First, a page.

Many employers are faced with claims of sexual harassment in the workplace. While the claims are serious, if an employer has taken steps to protect against sexual harassment, it will be in a better position to defend itself. Ritchey & Ritchey, P.A. has successfully argued summary judgment motions for an employer, even where the accusations involved a supervisor. In a case that was pending in the U.S. District Court of Alabama, located in Montgomery, Alabama, an employee filed a Title VII lawsuit alleging quid pro quo (tangible employment action) and hostile work environment sexual harassment and that the plaintiff was constructively discharged. The civil action was filed by a Birmingham, Alabama law firm for an Andalusia plaintiff. The plaintiff alleged that her supervisor sexually harassed her for over two (2) years. The plaintiff filed suit against her employer, as well as against her immediate supervisor. After depositions were taken, the employer and supervisor moved for summary judgment.
The District Court found that after being hired, the plaintiff received an employee handbook, which included the Employer’s policy on harassment and discrimination and watched an orientation video related to sexually harassment at work. The policy encouraged employees to report incidents of harassment to the regional manager, employee relations director, or human resources manager. The employees were also given a toll-free complaint number to anonymously report incidents of sexual harassment.
The plaintiff claimed that the sexual harassment continued the entire two (2) years she was employed which forced her to submit a letter of resignation. In the resignation letter, she only stated the reason she was leaving was because the job no longer held her interest and she was no longer happy at her workplace. Shortly after the plaintiff submitted her resignation, she told a co-employee she intended to sue the employer for sexual harassment. The co-employee notified her supervisor that the plaintiff intended to sue for sexual harassment. The supervisor notified his supervisor who, in turn, notified the employer’s human resources department. The human resources department began an immediate investigation and sent a regional supervisor to interview the plaintiff in private. During the interview, the plaintiff never complained that any alleged sexual harassment was a reason for her leaving. The regional supervisor asked the plaintiff to send an email with her reasons for leaving. In the plaintiff’s email to the regional supervisor, she stated her reason for leaving was because her husband wanted her to stay home. The employer also conducted a further investigation by questioning other females in the office. The other females denied they had witnessed any sexual harassment or had been subjected to any incidences of sexual harassment while working.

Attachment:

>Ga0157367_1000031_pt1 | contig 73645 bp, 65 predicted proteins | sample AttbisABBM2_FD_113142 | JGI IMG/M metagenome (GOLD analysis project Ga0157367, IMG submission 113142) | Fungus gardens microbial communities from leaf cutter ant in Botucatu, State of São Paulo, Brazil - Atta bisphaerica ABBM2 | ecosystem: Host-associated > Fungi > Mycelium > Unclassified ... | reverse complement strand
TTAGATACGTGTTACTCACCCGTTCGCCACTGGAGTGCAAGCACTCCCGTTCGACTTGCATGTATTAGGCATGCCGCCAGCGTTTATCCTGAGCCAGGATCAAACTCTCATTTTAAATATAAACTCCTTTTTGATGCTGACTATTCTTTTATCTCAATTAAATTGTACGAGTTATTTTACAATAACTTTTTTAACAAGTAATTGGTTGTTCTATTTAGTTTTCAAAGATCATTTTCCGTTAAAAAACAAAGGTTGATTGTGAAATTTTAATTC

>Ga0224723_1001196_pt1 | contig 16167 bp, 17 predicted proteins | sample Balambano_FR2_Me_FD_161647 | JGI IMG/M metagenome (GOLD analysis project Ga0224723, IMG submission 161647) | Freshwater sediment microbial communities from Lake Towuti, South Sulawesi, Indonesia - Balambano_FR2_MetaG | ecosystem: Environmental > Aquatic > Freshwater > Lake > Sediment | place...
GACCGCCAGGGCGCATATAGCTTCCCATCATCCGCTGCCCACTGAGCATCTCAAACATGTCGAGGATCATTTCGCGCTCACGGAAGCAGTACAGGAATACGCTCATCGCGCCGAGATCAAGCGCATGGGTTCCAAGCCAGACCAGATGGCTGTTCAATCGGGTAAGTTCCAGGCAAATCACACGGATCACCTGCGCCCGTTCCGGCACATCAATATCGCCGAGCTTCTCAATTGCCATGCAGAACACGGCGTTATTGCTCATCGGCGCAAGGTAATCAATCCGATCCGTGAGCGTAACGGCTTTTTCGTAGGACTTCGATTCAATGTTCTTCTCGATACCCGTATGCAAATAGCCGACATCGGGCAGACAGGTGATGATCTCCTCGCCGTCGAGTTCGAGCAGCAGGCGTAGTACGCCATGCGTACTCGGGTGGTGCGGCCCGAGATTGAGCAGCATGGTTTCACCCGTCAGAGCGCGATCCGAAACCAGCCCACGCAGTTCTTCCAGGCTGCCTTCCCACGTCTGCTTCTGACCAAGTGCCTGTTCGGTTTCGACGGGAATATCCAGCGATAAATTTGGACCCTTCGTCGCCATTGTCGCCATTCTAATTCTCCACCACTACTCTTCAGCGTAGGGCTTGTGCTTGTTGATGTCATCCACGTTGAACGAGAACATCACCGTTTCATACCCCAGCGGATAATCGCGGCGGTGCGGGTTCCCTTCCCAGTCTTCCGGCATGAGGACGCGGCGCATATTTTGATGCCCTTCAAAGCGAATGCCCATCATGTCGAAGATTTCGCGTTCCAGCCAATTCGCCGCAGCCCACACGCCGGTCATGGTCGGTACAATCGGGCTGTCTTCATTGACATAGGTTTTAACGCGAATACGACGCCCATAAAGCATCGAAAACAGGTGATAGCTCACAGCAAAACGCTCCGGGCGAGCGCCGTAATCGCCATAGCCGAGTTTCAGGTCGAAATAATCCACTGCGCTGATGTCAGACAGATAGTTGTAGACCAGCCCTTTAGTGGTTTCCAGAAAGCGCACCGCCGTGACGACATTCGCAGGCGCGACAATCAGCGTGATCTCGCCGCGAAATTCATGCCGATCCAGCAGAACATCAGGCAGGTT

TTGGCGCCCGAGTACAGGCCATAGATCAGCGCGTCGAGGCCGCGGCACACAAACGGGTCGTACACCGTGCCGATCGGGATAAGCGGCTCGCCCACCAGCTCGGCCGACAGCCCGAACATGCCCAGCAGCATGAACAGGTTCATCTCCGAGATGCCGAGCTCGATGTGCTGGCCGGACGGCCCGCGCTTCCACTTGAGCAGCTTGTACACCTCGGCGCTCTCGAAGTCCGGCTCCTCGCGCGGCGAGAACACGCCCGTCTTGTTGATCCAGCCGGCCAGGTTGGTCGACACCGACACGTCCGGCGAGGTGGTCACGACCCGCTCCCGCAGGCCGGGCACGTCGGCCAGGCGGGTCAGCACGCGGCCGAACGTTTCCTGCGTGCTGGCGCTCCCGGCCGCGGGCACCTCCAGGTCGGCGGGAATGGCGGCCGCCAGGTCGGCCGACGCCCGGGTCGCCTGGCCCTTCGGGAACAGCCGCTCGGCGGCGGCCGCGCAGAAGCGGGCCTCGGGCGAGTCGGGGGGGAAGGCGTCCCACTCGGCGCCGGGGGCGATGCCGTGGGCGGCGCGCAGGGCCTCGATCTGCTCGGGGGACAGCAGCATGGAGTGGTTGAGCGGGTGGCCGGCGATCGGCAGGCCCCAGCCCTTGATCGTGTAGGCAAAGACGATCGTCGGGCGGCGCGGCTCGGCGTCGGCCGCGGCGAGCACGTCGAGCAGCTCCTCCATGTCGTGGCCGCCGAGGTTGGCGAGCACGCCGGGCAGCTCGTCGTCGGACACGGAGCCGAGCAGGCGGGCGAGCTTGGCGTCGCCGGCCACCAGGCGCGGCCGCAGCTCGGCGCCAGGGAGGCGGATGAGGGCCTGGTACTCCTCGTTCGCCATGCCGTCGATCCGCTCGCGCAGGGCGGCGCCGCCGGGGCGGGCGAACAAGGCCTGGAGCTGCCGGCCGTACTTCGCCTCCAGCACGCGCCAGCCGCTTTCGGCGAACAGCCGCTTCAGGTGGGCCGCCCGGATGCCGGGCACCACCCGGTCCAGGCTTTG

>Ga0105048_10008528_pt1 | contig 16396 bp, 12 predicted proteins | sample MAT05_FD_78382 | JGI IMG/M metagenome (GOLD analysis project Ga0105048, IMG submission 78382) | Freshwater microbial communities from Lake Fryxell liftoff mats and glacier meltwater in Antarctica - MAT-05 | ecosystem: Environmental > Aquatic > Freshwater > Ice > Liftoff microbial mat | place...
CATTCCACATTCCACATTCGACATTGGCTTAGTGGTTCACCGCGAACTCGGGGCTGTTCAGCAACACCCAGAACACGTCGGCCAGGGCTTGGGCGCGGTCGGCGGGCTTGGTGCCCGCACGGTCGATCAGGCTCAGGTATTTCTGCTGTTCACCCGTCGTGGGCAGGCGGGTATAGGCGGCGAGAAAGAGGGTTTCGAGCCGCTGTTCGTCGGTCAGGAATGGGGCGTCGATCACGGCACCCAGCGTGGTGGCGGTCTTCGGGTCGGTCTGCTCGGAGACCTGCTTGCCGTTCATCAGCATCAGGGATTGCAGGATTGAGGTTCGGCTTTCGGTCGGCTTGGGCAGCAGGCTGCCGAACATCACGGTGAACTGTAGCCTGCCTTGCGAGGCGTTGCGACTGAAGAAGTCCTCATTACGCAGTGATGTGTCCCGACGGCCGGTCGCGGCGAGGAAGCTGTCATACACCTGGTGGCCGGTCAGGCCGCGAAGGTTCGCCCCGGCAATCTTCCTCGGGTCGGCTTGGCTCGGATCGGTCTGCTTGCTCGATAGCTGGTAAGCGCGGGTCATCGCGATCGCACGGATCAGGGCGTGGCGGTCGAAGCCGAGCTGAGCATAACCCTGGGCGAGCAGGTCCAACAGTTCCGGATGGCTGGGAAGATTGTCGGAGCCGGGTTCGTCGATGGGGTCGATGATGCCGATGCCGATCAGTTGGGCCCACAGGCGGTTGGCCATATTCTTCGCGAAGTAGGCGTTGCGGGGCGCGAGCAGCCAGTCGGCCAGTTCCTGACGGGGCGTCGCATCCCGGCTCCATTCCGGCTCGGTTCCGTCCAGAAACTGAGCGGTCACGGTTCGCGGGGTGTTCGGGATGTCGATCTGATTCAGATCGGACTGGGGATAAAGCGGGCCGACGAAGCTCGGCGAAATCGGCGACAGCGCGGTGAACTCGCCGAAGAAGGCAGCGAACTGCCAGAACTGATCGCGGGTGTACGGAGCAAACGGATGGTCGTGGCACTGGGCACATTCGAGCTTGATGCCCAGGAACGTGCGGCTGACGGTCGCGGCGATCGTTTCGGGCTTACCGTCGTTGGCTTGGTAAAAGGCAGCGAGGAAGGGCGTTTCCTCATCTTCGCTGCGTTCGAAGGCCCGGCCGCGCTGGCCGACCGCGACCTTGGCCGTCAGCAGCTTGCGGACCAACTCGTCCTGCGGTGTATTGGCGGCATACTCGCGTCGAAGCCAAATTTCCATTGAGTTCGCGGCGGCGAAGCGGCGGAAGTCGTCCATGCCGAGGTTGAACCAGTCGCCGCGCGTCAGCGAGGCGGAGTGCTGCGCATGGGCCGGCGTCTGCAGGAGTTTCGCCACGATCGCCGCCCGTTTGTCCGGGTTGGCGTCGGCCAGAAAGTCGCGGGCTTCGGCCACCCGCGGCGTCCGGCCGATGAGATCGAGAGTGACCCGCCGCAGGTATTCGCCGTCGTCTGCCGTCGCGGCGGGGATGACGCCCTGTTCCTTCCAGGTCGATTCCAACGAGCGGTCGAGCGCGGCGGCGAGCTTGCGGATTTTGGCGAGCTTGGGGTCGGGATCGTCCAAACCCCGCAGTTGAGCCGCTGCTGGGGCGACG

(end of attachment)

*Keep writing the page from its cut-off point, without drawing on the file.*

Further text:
While the plaintiff was working out her two (2) weeks notice, the plaintiff’s immediate supervisor confronted her in front of co-workers and accused her of recording a conversation with another person. The plaintiff worked the remainder of the day and then did not return to work out her two (2) weeks’ notice. The plaintiff later filed a charge of discrimination with the EEOC and, after obtaining a right to sue letter, filed her civil action.
The plaintiff claimed she was subjected to quid pro quo (tangible employment action) and hostile work environment sexual harassment. To prove tangible employment action sexual harassment in violation of Title VII, the plaintiff had the burden of proving that the harassment culminated in a “tangible employment action” against her. A tangible employment action constitutes a significant change in employment status, such as hiring, firing, failing to promote, reassignment with significantly different responsibilities, or a decision causing a significant change in benefits. The Court concluded that the plaintiff failed to establish a prima facie case of tangible employment action sexual harassment as she could not prove she suffered a tangible employment action for refusing to respond to her supervisor’s sexual demands.
The Court also determined that the plaintiff failed to establish a prima facie case of hostile work environment. The Court determined that a defendant can avoid liability by establishing the Faragher-Ellerth defense to show that the employer exercised reasonable care to prevent and correct promptly any sexually harassing behavior and that the employee unreasonably failed to take advantage of any preventive or corrective opportunities that the employer provided. The Court found that the plaintiff failed to take advantage of the employer’s preventative measures and that the employer established both elements of the Faragher-Ellerth defense. While the plaintiff also claimed she was constructively discharged, the Court determined that while the recording of a conversation was a dischargeable offense, there was no official act to terminate, demote, or otherwise exercise company authority which precipitated a constructive discharge under Title VII. Based on the forgoing, a summary judgment was granted in the employer’s favor.
Employers should consider taking steps to prevent sexual harassment in the workplace. The attorneys at Ritchey & Ritchey, P.A. can assist companies in finding ways to establish and implement policies and procedures to help prevent harassment in the workplace.